Miswak: Medicine for the Mouth
From spending over nine months in the Middle East, I’ve become an avid natural toothbrush or Miswak user. As I try to remember where I first came across the herbal stick or twig that is an integral part of daily life in this vast region, my memory recalls the early days here when I’d aimlessly walk for miles looking for new dive restaurants. I once saw a man selling Miswak outside of a traditional eatery. After that evening, I wasn’t able to find this twig again until a coworker told me that the best place to get it is outside of a mosque right when the day’s fifth and final prayer has ended.
Since then I’ve purchased Miswak on an average of once a week from outside of the mosque that’s close to my temporary home.
Miswak comes from the Arak tree or Salvadora Persica. It’s found in arid areas, mostly across the Middle East and India. Still, it’s something that I didn’t discover during my many months on the subcontinent.
In addition to strengthening the gums, preventing tooth decay and eliminating toothaches, Miswak is also said to halt further increase in decay that has already set in. It’s also been claimed that rubbing this stick on your teeth can reverse cavities. It creates a fragrance in the mouth, eliminates bad breath, improves the sensitivity of taste buds and promotes overall cleaner teeth.
This magic medicinal earth stick also prevents gingivitis and plaque, kills bad oral bacteria, and helps to digest food. While chewing on Miswak, small amounts of a natural juice is formed and swallowed. This elixir is supposed to boost the body’s immune system.
A vintage proverb says:
“If the eyes are a window to the soul, then the mouth is the doorway to the body.”
To me, this quote sums up the importance of oral health.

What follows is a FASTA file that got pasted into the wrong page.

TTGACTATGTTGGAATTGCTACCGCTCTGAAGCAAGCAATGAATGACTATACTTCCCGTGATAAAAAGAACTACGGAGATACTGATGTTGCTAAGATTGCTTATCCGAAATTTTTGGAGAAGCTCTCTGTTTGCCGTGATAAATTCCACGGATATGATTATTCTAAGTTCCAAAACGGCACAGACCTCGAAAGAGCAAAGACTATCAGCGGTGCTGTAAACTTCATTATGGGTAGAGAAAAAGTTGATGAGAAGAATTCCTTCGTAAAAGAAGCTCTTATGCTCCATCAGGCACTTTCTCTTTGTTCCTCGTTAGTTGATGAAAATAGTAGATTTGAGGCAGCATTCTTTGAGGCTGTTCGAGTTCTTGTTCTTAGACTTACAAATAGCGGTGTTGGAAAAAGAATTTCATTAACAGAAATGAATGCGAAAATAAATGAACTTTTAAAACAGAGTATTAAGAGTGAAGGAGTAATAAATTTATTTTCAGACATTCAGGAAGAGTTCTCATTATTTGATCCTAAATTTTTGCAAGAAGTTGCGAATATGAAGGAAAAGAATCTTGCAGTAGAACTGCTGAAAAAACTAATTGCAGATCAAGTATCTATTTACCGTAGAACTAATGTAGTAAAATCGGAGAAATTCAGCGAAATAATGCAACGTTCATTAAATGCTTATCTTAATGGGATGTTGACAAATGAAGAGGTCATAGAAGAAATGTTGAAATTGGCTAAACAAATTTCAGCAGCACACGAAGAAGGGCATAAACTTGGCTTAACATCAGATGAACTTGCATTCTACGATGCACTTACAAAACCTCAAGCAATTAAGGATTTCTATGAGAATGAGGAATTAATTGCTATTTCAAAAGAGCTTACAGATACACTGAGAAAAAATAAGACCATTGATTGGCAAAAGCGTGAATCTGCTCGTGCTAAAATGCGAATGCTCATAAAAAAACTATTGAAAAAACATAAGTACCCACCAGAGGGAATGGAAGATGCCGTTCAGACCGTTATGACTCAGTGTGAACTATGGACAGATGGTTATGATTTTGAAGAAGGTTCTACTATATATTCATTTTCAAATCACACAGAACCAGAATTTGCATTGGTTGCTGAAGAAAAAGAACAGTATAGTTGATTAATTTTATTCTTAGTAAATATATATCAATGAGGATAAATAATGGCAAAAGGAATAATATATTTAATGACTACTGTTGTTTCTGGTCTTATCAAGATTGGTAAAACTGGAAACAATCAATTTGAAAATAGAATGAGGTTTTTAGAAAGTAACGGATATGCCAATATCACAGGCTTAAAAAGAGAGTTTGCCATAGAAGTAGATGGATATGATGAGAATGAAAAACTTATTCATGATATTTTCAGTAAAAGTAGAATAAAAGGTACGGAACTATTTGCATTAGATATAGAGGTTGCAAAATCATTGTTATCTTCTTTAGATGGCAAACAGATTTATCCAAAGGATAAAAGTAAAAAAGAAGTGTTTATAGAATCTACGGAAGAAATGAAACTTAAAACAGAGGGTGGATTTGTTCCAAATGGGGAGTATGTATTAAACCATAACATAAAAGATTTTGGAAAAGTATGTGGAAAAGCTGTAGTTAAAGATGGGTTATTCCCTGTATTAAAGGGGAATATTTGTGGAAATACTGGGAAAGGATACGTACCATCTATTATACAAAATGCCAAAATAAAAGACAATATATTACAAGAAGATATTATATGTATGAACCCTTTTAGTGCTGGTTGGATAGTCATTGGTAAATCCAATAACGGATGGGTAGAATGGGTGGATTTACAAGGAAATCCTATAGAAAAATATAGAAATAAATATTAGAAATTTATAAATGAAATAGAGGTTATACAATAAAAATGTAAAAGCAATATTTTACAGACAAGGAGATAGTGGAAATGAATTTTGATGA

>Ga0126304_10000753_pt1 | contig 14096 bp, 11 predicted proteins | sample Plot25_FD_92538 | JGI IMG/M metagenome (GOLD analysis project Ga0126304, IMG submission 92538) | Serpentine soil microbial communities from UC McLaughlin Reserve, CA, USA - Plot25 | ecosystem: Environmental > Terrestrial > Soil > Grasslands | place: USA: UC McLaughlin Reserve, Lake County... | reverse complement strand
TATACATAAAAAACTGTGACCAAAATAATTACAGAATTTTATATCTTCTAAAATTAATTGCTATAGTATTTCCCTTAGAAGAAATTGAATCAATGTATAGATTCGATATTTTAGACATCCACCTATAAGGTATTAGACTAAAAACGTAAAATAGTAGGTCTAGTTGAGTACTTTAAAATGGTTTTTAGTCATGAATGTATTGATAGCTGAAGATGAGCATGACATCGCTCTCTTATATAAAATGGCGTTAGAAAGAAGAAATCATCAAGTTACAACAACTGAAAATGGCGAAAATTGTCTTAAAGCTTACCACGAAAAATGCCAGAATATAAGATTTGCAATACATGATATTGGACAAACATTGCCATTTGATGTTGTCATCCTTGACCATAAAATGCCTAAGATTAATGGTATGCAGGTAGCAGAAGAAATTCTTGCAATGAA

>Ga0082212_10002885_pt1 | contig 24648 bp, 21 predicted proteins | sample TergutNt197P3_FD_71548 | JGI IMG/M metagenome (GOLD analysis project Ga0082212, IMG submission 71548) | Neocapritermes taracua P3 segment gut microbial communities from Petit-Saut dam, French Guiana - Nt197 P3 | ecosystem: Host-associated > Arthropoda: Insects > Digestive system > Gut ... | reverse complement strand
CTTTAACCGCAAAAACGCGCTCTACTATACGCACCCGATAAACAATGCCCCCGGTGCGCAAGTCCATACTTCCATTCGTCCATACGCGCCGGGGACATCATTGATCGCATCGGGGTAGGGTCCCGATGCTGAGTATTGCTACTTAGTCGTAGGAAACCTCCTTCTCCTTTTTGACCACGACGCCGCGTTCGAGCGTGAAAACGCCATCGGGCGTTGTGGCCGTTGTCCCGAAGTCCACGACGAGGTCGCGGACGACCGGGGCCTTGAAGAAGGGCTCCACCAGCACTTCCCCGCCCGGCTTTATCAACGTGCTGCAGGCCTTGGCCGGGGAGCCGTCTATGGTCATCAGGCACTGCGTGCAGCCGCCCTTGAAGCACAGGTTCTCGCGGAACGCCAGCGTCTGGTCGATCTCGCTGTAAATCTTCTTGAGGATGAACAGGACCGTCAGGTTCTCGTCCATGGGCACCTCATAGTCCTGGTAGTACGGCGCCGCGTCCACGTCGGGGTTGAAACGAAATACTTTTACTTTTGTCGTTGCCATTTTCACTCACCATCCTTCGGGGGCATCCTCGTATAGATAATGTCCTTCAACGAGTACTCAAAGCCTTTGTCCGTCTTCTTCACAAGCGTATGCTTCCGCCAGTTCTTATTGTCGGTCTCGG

I typically buy my Miswak from either the man you see posing who was kind enough to give me permission to snap this photo or the guy you see selling in the background who doesn’t like to have his picture taken. The man in the background always shakes my hand when and he sees me and then prepares a bundle of the exact sticks I want, typically 11 thick ones for 20 Riyal or $5.33. As you see, they come in different widths and lengths. I’ve come to prefer the thickset variety. Everyone seems to have different preferences.
Here’s a closer view of the sticks I typically purchase. It doesn’t matter how beat up the bark is as it needs to be carved off before being put in the mouth and chewed, then gently pressed against the teeth and gums. One stick can easily last for days. I usually buy extras and give one to coworkers, shop workers who I know in my neighborhood, the janitor who cleans my office, the guys who work in my hotel, taxi drivers and others who are so kind to give me rides.
I bought an herbal twig from this street vendor during my 30 hours in Addis. Ethiopia isn’t part of the Middle East but it’s nestled just beside and under it.
As my time in the kingdom begins to wind down, I realize that I’ll miss my new mouth cleansing discovery; so I’ve decided to pick up the pace and use this natural wonder more often throughout each day. It’s OK etiquette to have it in your mouth under most circumstances, even when you’re teaching.
One of the best things to me about experiencing new parts of the world is the therapeutic opportunities I come across. Personally, Miswak is the greatest surprise I’ve found and embraced here in Arabia.
Have you ever come across something new and wonderfully therapeutic while abroad?
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